Social and Structural Factors Associated with HIV/AIDS Prevention Knowledge Among Youth in Cape Town, South Africa

Whittaker, Spencer [Browse]
Senior thesis
86 pages


Goldman, Noreen [Browse]
Woodrow Wilson School of Public and International Affairs [Browse]
Class year
Summary note
HIV/AIDS knowledge and its correlates are an integral part of developing HIV/AIDS risk prevention strategies among young South Africans. This thesis explores some of the social and structural factors that affect such knowledge, asking in particular: Is knowledge of HIV/AIDS prevention methods positively associated with education status, sexual experience, and personal experience with HIV/AIDS? Do these associations vary across racial group? Which groups are most likely to see changes in levels of HIV/AIDS prevention knowledge? These questions are answered with data from the Cape Area Panel Study (CAPS), a longitudinal survey of young South Africans. I explore current school enrollment and/or secondary school graduation, having ever had sex, and knowing somebody with or who has died HIV/AIDS as key correlates of HIV/AIDS knowledge. Furthermore, given the importance of race as a factor in South African life, I expect there to be significant racial variation in the correlates of HIV/AIDS prevention knowledge. Various logit regression analyses are employed to test these associations. Overall, the findings suggest that HIV/AIDS education could be more successful if tailored to specific population groups. Furthermore, the results add racial and prevention method-specific nuances to the findings of previous studies on the correlates of HIV/AIDS prevention knowledge, and also demonstrates the illustrative capabilities of a socio-structural view of HIV/AIDS prevention knowledge.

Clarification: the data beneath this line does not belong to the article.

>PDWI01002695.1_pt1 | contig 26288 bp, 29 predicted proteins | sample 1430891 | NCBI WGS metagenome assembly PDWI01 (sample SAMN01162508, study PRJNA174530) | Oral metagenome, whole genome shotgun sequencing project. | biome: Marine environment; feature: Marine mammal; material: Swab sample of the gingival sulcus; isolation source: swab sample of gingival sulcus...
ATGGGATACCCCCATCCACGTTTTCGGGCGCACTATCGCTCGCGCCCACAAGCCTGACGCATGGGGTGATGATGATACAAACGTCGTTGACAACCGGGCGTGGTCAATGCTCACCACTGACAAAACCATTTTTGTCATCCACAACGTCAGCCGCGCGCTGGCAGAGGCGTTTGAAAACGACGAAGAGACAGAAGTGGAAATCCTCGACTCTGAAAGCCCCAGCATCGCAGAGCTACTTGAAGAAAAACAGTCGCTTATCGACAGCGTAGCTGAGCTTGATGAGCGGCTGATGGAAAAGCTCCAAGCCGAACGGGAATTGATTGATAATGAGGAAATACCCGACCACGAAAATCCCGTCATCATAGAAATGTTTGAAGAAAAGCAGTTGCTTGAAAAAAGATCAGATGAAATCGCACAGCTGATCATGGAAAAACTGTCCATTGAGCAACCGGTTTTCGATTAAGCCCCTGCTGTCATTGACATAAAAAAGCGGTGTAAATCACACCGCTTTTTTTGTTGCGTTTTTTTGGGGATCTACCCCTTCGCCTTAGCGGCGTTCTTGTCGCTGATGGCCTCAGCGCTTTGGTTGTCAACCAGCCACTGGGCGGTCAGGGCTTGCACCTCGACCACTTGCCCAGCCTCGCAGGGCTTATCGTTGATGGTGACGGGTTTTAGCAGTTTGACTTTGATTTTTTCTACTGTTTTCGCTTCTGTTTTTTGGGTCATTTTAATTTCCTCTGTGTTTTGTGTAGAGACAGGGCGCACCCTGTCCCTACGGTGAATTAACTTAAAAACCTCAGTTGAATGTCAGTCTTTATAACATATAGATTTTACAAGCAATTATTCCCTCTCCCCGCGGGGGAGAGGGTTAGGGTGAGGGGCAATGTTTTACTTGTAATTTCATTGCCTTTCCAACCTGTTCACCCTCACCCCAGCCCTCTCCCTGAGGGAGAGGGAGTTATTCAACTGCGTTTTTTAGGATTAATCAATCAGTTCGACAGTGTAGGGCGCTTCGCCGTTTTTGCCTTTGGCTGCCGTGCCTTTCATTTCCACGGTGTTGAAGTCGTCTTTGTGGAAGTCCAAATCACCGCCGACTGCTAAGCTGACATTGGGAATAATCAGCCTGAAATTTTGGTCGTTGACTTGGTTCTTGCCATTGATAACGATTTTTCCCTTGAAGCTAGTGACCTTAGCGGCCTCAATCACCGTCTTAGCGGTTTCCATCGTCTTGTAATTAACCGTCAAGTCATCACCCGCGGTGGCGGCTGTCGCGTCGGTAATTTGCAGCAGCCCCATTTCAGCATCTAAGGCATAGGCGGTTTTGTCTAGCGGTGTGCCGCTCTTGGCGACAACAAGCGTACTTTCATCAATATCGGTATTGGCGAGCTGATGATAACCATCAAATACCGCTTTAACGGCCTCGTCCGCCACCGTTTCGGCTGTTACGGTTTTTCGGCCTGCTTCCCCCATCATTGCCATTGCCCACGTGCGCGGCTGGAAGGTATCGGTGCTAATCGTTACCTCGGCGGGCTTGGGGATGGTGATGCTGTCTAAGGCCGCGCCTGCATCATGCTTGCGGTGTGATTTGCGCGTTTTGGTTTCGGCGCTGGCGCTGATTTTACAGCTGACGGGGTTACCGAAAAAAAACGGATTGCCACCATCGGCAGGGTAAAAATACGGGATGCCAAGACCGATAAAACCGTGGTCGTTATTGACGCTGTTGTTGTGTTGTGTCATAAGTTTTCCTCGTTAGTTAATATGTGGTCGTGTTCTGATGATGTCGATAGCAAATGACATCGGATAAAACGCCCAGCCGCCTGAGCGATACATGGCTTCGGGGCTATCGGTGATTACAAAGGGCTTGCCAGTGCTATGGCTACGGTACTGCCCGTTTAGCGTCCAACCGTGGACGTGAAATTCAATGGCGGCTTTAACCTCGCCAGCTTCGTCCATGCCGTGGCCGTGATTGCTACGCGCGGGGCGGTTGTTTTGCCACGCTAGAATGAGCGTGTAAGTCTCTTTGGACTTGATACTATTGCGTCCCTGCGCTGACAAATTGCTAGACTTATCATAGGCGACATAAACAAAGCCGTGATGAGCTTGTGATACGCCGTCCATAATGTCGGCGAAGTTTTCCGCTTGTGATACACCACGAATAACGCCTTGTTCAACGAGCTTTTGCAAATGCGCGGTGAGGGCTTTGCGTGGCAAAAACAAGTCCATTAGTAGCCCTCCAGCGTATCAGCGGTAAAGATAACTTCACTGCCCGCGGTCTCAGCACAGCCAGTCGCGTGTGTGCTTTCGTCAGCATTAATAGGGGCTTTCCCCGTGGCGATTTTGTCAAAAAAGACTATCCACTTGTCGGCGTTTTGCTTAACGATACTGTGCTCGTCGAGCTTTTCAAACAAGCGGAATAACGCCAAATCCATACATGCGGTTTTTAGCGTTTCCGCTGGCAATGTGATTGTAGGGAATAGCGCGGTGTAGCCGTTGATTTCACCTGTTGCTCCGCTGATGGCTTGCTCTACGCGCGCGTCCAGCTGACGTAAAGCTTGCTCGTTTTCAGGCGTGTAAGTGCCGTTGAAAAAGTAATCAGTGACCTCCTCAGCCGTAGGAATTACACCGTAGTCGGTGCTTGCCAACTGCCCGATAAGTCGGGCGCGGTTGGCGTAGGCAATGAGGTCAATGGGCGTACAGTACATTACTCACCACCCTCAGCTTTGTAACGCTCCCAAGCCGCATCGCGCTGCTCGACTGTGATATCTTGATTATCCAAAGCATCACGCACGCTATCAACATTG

Supplementary Information